An Indian company that supplied an anesthetic used to execute murderers on death row said on Thursday it has stopped selling the drug for use in capital punishment as it goes against the "ethos of Hinduism."
The move by Mumbai-based Kayem Pharmaceuticals Pvt Ltd comes as several U.S. states have scrambled to find supplies of sodium thiopental, one of three drugs used in lethal injection, which has been in short supply since a U.S. manufacturer stopped making it earlier this year.
Kayem sold sodium thiopental to Nebraska last year, according to the anti-death penalty group Reprieve. The group had planned a press event on Thursday in Mumbai to protest Kayem's sale of the drug.
But before that could happen, Kayem revealed that it has changed it policy, setting out its reasons in a statement on its website.
"We ... voluntarily refrain" from selling "this drug where the purpose is purely for lethal injection and its misuse," the firm said. It said use of the drug for executions went against the "ethos of Hinduism."
Hinduism is the predominant religion in India. Followers believe in the circle of life, death and rebirth.
A U.S. representative for Kayem and a spokeswoman for the Nebraska Department of Correctional Services could not be reached for comment.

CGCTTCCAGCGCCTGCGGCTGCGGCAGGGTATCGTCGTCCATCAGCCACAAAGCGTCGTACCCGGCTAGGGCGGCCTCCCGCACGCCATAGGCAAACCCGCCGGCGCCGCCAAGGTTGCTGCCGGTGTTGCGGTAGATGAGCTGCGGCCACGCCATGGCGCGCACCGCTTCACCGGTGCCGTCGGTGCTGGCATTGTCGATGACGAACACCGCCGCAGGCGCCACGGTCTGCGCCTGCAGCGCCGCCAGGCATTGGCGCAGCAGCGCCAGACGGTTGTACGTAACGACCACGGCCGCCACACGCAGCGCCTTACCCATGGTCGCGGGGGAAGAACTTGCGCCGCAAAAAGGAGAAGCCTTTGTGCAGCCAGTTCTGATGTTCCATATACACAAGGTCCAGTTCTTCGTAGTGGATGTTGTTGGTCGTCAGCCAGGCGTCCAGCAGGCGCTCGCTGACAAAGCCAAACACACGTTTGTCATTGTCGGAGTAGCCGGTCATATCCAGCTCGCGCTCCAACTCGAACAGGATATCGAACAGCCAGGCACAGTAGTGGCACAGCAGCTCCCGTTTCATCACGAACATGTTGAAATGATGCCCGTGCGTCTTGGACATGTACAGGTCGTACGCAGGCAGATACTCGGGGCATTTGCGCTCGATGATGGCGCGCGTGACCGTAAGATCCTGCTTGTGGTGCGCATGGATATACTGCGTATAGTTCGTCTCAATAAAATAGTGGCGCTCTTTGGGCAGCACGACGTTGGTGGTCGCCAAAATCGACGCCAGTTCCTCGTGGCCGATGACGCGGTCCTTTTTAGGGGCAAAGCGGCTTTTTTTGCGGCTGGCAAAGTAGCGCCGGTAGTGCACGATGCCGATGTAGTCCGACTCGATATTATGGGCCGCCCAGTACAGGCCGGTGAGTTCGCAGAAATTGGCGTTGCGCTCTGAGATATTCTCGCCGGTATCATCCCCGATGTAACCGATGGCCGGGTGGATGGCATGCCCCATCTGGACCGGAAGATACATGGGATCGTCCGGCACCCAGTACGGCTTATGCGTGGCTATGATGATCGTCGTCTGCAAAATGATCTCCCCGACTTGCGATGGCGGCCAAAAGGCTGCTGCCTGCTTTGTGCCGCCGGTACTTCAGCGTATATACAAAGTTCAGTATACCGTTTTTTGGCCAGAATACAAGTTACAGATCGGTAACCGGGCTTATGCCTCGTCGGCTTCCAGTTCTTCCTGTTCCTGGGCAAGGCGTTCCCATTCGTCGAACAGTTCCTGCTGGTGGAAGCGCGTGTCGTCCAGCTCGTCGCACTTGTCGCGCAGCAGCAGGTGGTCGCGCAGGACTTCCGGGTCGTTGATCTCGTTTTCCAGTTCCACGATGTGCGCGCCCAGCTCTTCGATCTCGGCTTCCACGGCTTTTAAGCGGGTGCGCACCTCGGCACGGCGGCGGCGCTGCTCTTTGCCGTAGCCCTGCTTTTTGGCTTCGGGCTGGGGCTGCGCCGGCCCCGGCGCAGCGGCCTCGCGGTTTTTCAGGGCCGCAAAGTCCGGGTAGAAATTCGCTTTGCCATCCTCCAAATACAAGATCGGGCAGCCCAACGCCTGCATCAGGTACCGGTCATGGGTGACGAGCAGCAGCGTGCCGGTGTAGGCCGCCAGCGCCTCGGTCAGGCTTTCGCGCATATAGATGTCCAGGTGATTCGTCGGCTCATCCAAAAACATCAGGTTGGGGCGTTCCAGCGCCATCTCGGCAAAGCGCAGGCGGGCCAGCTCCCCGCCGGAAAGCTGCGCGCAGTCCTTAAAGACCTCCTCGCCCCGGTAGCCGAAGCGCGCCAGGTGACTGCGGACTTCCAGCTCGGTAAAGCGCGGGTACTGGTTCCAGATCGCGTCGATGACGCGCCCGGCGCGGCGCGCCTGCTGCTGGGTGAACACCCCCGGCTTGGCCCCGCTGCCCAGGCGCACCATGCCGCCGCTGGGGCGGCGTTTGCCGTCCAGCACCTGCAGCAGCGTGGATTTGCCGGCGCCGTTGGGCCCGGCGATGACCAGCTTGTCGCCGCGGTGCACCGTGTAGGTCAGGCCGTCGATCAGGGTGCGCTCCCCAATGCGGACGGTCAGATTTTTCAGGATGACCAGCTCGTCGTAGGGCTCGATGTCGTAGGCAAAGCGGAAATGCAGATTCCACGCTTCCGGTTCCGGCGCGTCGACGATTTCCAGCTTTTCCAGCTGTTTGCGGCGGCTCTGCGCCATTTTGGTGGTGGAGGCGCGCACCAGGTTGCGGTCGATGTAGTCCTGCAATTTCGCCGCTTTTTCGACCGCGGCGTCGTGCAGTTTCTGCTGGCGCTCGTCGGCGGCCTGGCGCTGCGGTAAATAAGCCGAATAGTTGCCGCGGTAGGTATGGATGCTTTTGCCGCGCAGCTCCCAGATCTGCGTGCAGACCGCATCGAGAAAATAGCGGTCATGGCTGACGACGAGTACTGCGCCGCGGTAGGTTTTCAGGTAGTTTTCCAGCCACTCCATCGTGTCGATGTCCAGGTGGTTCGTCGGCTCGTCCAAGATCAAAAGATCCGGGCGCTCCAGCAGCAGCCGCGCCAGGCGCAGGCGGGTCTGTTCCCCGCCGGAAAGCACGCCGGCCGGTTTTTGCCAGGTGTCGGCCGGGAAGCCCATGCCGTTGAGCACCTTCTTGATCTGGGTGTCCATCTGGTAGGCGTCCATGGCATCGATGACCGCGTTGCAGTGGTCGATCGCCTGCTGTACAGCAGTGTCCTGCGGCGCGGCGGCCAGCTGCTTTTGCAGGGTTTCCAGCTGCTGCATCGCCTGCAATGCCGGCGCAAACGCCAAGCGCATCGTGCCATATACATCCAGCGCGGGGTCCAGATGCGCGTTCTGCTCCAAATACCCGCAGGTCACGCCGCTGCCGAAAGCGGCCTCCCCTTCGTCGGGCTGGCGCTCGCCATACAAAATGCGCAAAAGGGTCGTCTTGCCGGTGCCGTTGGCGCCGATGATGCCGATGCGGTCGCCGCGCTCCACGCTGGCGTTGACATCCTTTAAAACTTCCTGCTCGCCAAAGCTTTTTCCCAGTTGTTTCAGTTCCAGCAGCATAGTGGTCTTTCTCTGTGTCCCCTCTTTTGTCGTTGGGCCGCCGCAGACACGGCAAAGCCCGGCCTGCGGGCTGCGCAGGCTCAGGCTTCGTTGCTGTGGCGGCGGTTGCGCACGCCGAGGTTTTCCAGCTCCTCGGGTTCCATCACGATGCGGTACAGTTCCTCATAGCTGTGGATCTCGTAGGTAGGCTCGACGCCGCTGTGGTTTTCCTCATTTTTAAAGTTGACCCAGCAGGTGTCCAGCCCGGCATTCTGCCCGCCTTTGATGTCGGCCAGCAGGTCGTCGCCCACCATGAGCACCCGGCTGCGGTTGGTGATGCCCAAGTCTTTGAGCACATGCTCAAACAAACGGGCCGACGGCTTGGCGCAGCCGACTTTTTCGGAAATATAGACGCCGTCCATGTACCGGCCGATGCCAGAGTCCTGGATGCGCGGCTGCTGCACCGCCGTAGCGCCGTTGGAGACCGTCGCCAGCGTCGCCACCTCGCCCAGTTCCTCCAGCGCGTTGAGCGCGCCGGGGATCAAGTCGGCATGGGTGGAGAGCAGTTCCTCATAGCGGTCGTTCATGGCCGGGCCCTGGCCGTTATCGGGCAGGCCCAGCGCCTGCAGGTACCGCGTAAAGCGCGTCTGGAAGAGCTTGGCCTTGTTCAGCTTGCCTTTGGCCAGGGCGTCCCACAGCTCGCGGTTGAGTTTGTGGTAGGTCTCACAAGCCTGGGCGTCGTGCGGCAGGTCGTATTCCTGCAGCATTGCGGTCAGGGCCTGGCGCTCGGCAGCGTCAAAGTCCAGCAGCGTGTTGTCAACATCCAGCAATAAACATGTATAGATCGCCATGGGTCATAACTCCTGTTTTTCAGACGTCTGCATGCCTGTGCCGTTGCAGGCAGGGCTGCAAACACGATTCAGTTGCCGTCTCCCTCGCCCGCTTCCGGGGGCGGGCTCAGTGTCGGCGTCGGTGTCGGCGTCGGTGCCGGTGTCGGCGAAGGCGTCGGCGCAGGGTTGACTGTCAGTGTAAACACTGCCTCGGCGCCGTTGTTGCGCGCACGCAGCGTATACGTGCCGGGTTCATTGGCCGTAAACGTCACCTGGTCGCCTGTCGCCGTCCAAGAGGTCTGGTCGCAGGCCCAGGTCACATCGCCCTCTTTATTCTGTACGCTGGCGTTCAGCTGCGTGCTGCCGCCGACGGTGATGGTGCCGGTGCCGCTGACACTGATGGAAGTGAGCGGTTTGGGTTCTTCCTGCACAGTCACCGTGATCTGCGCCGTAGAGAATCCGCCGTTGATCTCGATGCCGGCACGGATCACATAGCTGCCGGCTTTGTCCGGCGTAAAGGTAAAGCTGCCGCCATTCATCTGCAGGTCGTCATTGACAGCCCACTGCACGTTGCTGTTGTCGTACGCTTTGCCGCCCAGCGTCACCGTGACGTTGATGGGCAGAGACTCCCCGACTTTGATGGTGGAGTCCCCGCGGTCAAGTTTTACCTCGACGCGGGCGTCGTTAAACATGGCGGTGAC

There has been a shortage of sodium thiopental throughout the United States, since the former U.S. supplier, Illinois-based Hospira Inc., announced in January that it would stop making the drug.
The company had faced European Union pressure over a facility in Italy where it had planned to manufacture the drug.
Ohio and Oklahoma have switched to use of pentobarbital in executions, and Texas was set to follow suit in an execution scheduled for Tuesday, which was halted by a temporary stay.
U.S. Drug Enforcement Administration agents last month seized Georgia's supply of sodium thiopental, citing questions about how the state had obtained the drug.
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